A plethora of bearish factors is driving oil prices lower, with both WTI and Brent set for a third weekly loss in a row. Whilst crude prices have been relatively range-bound recently, hovering within the $80-85 per barrel range, they are poised to suffer their third weekly decline in a row. Beyond the backwardation in the futures markets, several trends point towards a further weakening in crude. 

The Biden Administration is expected to take a decision on further SPR releases in the upcoming days. In addition, demand prospects have soured a bit lately as OPEC cut its Q4 2021 demand forecast by 330,000 b/d as high energy prices and inflation hamper economic recovery. Last but not least, a strengthening dollar is putting additional pressure on crude. Against this background, the Brent global benchmark traded around $82 per barrel, whilst WTI was assessed around $80.5 per barrel, OilPrice said.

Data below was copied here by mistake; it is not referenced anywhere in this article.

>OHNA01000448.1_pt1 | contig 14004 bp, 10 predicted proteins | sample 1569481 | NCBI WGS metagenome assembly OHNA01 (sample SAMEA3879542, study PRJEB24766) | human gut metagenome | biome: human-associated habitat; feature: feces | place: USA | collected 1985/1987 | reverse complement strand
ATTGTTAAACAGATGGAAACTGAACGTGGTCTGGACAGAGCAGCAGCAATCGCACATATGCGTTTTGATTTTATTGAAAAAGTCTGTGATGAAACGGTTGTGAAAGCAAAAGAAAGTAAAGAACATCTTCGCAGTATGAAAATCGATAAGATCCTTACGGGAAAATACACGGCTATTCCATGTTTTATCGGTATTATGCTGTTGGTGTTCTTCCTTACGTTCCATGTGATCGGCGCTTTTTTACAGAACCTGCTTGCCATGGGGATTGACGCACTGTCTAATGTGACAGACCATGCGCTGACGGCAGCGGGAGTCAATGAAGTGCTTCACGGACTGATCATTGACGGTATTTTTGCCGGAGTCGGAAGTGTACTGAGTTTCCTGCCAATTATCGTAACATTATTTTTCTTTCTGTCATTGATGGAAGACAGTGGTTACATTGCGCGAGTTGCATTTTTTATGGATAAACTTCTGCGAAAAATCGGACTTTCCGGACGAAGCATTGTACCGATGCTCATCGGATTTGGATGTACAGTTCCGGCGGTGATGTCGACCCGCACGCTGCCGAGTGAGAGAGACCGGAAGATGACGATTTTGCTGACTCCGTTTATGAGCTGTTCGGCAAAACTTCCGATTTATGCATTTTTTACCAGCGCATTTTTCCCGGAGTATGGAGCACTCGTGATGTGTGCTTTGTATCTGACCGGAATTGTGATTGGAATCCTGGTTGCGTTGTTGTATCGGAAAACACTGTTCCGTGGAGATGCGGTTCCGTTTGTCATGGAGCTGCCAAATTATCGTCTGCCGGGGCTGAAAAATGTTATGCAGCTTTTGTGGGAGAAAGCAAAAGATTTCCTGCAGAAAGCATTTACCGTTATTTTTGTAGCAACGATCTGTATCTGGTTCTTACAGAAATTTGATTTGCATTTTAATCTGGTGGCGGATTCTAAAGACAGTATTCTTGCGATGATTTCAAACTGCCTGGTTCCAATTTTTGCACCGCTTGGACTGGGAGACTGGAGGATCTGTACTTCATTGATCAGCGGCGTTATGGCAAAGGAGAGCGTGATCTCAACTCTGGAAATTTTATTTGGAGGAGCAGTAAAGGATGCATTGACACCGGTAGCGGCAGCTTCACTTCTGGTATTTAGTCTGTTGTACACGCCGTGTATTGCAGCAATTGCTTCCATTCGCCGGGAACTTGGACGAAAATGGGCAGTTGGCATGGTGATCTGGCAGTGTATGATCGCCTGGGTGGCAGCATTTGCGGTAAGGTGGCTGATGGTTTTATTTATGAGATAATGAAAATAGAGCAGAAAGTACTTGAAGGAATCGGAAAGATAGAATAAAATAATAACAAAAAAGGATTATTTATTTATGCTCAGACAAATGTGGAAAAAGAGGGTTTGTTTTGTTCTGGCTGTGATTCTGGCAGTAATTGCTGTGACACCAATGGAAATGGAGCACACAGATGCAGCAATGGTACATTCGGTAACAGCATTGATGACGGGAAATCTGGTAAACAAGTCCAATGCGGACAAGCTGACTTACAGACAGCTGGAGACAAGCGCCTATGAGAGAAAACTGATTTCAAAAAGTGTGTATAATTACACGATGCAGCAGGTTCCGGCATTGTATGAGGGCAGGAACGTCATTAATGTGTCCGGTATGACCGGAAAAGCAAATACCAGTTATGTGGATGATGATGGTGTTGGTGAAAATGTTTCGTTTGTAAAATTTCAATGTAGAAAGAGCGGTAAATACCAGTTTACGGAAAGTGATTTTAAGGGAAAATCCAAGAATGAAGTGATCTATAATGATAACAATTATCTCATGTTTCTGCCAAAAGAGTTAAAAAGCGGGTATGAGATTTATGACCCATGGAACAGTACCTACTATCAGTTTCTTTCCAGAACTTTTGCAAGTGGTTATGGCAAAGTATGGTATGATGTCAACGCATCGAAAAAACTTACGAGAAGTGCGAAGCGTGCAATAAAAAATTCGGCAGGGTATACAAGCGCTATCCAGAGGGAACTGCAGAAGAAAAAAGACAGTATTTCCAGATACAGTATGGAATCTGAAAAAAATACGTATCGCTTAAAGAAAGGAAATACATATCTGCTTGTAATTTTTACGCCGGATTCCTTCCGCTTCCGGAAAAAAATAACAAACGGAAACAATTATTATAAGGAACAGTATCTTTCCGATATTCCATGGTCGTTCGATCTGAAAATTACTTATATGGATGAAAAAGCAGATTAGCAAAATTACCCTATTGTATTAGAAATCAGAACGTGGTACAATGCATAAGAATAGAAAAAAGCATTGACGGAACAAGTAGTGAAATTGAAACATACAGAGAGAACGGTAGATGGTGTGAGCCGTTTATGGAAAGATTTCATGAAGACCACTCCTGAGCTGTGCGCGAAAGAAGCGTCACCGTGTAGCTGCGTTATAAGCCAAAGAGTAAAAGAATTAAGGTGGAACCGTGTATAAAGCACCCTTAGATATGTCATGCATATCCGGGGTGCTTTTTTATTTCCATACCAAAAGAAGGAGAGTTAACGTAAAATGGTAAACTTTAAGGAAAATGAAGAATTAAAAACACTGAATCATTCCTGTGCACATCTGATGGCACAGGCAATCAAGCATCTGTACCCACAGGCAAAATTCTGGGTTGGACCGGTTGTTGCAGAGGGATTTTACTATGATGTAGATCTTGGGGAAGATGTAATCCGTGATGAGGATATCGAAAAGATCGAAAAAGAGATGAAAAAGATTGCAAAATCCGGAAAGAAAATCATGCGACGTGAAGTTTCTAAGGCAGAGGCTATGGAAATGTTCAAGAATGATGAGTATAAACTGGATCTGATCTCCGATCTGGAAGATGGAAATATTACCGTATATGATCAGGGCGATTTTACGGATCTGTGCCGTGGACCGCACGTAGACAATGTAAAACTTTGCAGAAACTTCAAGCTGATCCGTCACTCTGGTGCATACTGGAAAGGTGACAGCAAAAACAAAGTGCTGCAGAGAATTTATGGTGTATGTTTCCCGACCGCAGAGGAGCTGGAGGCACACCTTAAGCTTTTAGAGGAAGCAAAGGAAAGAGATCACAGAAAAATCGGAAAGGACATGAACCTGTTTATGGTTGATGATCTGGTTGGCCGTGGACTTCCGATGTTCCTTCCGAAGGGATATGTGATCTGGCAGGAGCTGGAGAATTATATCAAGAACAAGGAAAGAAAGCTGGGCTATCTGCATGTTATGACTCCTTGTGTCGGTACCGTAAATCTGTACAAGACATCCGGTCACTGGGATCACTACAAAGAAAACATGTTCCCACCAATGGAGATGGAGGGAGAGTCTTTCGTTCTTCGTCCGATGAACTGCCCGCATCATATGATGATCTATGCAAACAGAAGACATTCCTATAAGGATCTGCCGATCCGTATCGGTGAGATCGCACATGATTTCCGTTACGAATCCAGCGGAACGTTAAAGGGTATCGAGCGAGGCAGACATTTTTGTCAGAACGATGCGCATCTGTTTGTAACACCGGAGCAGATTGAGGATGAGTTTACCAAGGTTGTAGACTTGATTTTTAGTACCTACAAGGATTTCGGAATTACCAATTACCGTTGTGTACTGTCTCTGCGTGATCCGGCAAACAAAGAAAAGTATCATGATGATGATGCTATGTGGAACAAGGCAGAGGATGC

Oil prices post third weekly drop after volatile week. Brent and WTI crude reverse previous session’s gains. Both benchmarks post third consecutive weekly decline. U.S. drillers add oil and gas rigs for 3rd week in row. Oil prices fell on Friday, wiping out gains from the previous session, on worries that the U.S. Federal Reserve will accelerate plans to boost interest rates to tame inflation, Reuters reports.

Oil prices fluctuate more than most consumer prices. Big gains are often followed by large declines, and vice versa, so the recent uptick cannot be projected into the distant future. Oil prices have increased significantly from their pandemic lows and are substantially higher than 2019 levels. They don’t match the pre-fracking era of $100 oil, but they may get up there. The outlook for oil prices is driven largely by global economic growth, but it’s a complicated relationship. Gasoline prices to consumers, of course, will respond with oil prices, Forbes said.